The Writers Bureau Short Story Competition 2019
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Short Story Competition 2019 Winners

 

Winner - J D Hellsinger with Love Atoll
2nd Place - Conor Montague Nothing To Be Done
3rd Place - Sophie Holland with What Do See When You Look At The Moon?
4th Place - Amanda Davies with Mirella's Umbrella

 

 

Short List for the Short Story Competition 2019
in Alphabetical Order.

Gordon Aindow - Tree

Ken Baker - Where the Snow Falls Upside Down

Amanda Davies - Mirella's Umbrella

Judith Drazin - The Blue Bead

Rowena Fishwick - Red Ants

Pamela Gough - Too Many Bottles

Emma Teichmann - Last Rites

JD Hellsinger - Love Atoll

Sophie Holland - What Do You See When You Look At The Moon?

Karin Holm - Cooking Club

Janet Killeen - Virtual Realities

Phil McCumskey - Frozen

Kate McKenna - Thundercloud's Destiny

Conor Montague - Nothing To Be Done

Emily Prince - White Tablecloths

Cathryn Robson - Dance Floor Etiquette

Ramona Scarborough - An Uncommonly Sunny day

Enda Scott - Don't Mention The C Word

Elaine Simmonds - Starling Nirvana

Mari Smith - May Day

Maria Smith - Broken Child

Julie Spruce - Hybrids

Amanda Staples - The Pewter Thimble

Julia Thorley - Heavy With Child

 

Congratulations to all of you who've made it onto the short list.

Commiserations to those who didn't. But don't give up. Read on to see where you could have gone wrong and try again.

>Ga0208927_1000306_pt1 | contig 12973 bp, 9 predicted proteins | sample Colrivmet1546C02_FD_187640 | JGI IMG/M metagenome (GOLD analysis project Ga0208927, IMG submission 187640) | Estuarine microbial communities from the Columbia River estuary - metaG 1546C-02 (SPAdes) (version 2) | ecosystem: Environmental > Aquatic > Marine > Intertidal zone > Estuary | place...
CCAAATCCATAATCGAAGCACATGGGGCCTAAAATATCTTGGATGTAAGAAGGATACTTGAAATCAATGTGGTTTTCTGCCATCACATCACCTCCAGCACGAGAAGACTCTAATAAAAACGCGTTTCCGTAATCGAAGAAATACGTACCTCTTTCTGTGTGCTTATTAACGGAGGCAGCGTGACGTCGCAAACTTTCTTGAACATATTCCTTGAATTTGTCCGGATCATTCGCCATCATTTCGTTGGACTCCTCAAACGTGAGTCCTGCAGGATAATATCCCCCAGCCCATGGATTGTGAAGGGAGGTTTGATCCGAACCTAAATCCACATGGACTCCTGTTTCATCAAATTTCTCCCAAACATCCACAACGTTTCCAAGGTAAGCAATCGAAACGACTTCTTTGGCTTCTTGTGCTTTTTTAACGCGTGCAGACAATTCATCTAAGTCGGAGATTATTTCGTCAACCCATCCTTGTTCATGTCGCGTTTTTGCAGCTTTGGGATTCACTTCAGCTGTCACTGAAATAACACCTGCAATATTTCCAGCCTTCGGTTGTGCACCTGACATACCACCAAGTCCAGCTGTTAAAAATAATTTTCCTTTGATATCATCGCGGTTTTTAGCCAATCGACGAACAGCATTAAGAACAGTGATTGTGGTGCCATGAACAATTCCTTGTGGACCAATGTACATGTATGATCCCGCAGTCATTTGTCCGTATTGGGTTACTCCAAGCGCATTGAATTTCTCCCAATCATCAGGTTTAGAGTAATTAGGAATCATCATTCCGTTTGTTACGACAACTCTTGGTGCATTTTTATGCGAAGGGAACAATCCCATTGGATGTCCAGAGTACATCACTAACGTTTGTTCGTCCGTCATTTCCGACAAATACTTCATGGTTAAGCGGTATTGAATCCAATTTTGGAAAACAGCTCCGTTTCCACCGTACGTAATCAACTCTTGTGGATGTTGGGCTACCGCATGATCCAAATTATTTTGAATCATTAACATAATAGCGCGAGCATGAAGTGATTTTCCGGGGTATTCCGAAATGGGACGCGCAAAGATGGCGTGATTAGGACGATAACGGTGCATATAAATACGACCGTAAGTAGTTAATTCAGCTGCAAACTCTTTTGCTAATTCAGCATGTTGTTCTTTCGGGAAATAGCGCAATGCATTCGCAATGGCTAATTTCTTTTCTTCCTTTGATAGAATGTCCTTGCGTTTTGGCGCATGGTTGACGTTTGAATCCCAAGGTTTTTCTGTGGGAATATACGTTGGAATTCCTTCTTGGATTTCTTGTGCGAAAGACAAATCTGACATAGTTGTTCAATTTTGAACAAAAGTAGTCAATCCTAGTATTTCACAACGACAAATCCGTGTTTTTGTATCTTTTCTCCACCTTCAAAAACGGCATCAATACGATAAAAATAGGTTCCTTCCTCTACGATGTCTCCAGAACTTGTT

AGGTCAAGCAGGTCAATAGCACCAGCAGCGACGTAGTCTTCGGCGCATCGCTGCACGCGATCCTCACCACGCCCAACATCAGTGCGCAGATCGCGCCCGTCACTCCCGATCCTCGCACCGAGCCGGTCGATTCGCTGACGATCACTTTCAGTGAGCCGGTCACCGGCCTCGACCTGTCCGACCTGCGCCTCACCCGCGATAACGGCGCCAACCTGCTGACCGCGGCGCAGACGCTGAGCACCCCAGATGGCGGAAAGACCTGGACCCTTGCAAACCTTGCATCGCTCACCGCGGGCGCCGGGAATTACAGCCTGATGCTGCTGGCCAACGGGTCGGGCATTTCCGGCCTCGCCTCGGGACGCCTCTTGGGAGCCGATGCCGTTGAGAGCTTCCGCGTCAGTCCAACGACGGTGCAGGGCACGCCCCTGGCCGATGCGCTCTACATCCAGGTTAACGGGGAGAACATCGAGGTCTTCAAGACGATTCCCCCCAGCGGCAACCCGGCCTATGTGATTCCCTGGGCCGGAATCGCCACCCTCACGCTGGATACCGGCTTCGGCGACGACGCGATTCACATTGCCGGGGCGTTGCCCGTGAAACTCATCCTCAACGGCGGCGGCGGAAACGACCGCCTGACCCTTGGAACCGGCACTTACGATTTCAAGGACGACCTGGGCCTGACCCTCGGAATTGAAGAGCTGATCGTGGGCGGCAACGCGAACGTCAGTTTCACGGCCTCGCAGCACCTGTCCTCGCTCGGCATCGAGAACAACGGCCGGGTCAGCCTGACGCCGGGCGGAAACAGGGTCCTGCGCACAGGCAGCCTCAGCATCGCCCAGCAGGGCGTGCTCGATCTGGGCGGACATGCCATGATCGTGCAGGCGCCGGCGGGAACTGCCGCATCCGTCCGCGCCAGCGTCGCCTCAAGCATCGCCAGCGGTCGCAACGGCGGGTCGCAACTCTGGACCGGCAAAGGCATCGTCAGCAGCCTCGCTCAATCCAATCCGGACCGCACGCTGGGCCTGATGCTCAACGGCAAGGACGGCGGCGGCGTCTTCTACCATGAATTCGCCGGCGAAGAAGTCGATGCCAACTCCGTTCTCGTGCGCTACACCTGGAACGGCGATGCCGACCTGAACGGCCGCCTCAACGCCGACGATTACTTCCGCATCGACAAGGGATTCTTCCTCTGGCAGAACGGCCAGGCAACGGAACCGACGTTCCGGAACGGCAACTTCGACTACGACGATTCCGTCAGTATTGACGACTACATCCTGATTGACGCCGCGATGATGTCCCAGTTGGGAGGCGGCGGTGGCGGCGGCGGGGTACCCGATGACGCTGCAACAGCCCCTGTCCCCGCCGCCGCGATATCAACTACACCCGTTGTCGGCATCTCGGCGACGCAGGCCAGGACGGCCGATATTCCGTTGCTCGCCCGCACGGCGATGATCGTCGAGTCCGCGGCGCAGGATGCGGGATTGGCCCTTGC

Not on the short list? Where could you have gone wrong?

Not everyone can go through to the next round - but did you make it easy for the judges to put your story on the 'no' pile? Now's the time to re-look at your entry, as you've got some distance from it, and to analyse where you may have gone wrong. Here are some of the common mistakes people made:

  1. Did you stick to the rules? Read the rules again and check to see if you stuck to them. Several people sent in stories over the stipulated 2000 word limit not including the title. If you were just one word over then your story went on to the 'no' pile - even if it was fantastic.

  2. Did you rush the ending? There were quite a few entries where the ending was rushed despite having plenty of words left. You don't have to write 2000 words if your story is complete at 1500. But do make sure it is complete and not weak at the end, especially if you're under the word count.

  3. Did your story become boring? I'm afraid to say some stories did make the judges yawn. Some started slow and stayed that way whilst others felt they were being stretched to fill the word count. So, check to see if your story set a good pace or if it was padded out.

  4. Was your entry properly proofread? Yes, I'm sorry to say that some entries were littered with poor grammar, bad spelling and clunky writing. Straight to the 'no' pile for them!

  5. Was your story a cliché? There were several stories that were really well written but the judges had seen many like them before. Here is a useful blog post from competition judge Iain Pattison which tells you what subjects to avoid in competition stories. Read more...

Want to improve? Help is at hand.

Check out our 'How to Write for Competitions - and win!' course, written by Iain Pattison and Alison Chisholm - two experienced writers and competition adjudicators. Find out more...

It ís always good to get a professional opinion and The Writers Bureau's Review and Appraisal Service will give you that. One of our tutors will give you constructive criticism on your work and help you to improve your writing. For short stories up to 4,000 words it is £50 and then £6 for each additional 1,000 words up to 8,000. Find out more...

Or you could have up to 2000 words reviewed for £25. Find out more ...

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